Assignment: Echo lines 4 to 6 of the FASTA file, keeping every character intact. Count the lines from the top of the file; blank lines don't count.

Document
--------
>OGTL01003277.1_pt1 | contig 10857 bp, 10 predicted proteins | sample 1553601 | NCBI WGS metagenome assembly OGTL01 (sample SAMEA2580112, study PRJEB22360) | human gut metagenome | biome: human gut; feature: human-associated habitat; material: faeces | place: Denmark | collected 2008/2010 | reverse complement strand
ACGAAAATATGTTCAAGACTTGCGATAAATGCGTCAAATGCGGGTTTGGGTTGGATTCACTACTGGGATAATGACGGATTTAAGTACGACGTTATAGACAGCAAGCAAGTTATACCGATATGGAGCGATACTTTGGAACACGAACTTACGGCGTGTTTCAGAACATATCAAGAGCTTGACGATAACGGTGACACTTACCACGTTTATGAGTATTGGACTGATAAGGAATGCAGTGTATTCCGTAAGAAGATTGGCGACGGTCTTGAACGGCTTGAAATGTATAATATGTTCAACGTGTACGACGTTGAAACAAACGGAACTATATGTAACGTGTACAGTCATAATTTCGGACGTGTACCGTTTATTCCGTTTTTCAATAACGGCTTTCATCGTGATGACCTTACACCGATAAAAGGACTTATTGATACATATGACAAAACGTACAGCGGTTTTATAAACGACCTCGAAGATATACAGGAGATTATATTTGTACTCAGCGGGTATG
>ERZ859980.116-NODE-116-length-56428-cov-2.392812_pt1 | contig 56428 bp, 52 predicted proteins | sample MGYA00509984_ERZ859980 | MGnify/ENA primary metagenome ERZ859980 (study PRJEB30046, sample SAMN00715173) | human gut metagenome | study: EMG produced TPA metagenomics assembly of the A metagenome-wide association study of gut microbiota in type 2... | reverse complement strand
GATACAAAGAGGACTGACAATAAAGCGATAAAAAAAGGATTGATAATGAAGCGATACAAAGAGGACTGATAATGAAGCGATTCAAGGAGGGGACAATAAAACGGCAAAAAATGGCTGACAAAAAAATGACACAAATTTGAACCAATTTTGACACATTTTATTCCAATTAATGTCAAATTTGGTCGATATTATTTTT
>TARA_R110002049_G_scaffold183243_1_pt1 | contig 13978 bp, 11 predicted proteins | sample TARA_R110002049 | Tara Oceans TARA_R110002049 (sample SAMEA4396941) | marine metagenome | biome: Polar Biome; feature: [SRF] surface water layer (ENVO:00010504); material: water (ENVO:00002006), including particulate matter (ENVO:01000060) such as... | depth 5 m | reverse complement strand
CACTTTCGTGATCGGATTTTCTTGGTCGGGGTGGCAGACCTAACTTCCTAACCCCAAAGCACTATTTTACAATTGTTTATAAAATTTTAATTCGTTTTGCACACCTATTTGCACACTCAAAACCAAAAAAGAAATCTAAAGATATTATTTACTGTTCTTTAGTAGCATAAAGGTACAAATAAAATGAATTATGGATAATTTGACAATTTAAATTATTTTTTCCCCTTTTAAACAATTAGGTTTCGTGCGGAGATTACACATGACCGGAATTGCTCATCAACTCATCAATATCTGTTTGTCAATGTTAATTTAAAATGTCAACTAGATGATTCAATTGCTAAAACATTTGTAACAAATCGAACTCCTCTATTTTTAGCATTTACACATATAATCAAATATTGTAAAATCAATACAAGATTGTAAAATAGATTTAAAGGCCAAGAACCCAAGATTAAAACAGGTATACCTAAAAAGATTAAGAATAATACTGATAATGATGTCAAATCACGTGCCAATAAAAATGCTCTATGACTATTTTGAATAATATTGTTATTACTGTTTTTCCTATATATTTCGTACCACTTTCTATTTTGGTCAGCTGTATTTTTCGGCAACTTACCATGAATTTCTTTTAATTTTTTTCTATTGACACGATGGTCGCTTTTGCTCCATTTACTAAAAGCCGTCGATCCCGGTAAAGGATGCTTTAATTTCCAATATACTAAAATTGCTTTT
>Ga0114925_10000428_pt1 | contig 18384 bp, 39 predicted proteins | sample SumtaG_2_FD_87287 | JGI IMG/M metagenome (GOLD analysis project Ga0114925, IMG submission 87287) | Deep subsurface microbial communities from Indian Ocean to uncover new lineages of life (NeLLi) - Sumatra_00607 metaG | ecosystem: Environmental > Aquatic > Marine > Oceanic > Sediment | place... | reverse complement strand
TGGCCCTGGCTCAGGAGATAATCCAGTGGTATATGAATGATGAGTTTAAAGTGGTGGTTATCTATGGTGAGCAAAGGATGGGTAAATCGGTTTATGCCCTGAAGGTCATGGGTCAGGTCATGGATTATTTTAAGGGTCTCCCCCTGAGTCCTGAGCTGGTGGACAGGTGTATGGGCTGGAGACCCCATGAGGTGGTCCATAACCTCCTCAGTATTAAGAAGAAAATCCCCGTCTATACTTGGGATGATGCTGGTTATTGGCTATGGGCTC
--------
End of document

GATACAAAGAGGACTGACAATAAAGCGATAAAAAAAGGATTGATAATGAAGCGATACAAAGAGGACTGATAATGAAGCGATTCAAGGAGGGGACAATAAAACGGCAAAAAATGGCTGACAAAAAAATGACACAAATTTGAACCAATTTTGACACATTTTATTCCAATTAATGTCAAATTTGGTCGATATTATTTTT
>TARA_R110002049_G_scaffold183243_1_pt1 | contig 13978 bp, 11 predicted proteins | sample TARA_R110002049 | Tara Oceans TARA_R110002049 (sample SAMEA4396941) | marine metagenome | biome: Polar Biome; feature: [SRF] surface water layer (ENVO:00010504); material: water (ENVO:00002006), including particulate matter (ENVO:01000060) such as... | depth 5 m | reverse complement strand
CACTTTCGTGATCGGATTTTCTTGGTCGGGGTGGCAGACCTAACTTCCTAACCCCAAAGCACTATTTTACAATTGTTTATAAAATTTTAATTCGTTTTGCACACCTATTTGCACACTCAAAACCAAAAAAGAAATCTAAAGATATTATTTACTGTTCTTTAGTAGCATAAAGGTACAAATAAAATGAATTATGGATAATTTGACAATTTAAATTATTTTTTCCCCTTTTAAACAATTAGGTTTCGTGCGGAGATTACACATGACCGGAATTGCTCATCAACTCATCAATATCTGTTTGTCAATGTTAATTTAAAATGTCAACTAGATGATTCAATTGCTAAAACATTTGTAACAAATCGAACTCCTCTATTTTTAGCATTTACACATATAATCAAATATTGTAAAATCAATACAAGATTGTAAAATAGATTTAAAGGCCAAGAACCCAAGATTAAAACAGGTATACCTAAAAAGATTAAGAATAATACTGATAATGATGTCAAATCACGTGCCAATAAAAATGCTCTATGACTATTTTGAATAATATTGTTATTACTGTTTTTCCTATATATTTCGTACCACTTTCTATTTTGGTCAGCTGTATTTTTCGGCAACTTACCATGAATTTCTTTTAATTTTTTTCTATTGACACGATGGTCGCTTTTGCTCCATTTACTAAAAGCCGTCGATCCCGGTAAAGGATGCTTTAATTTCCAATATACTAAAATTGCTTTT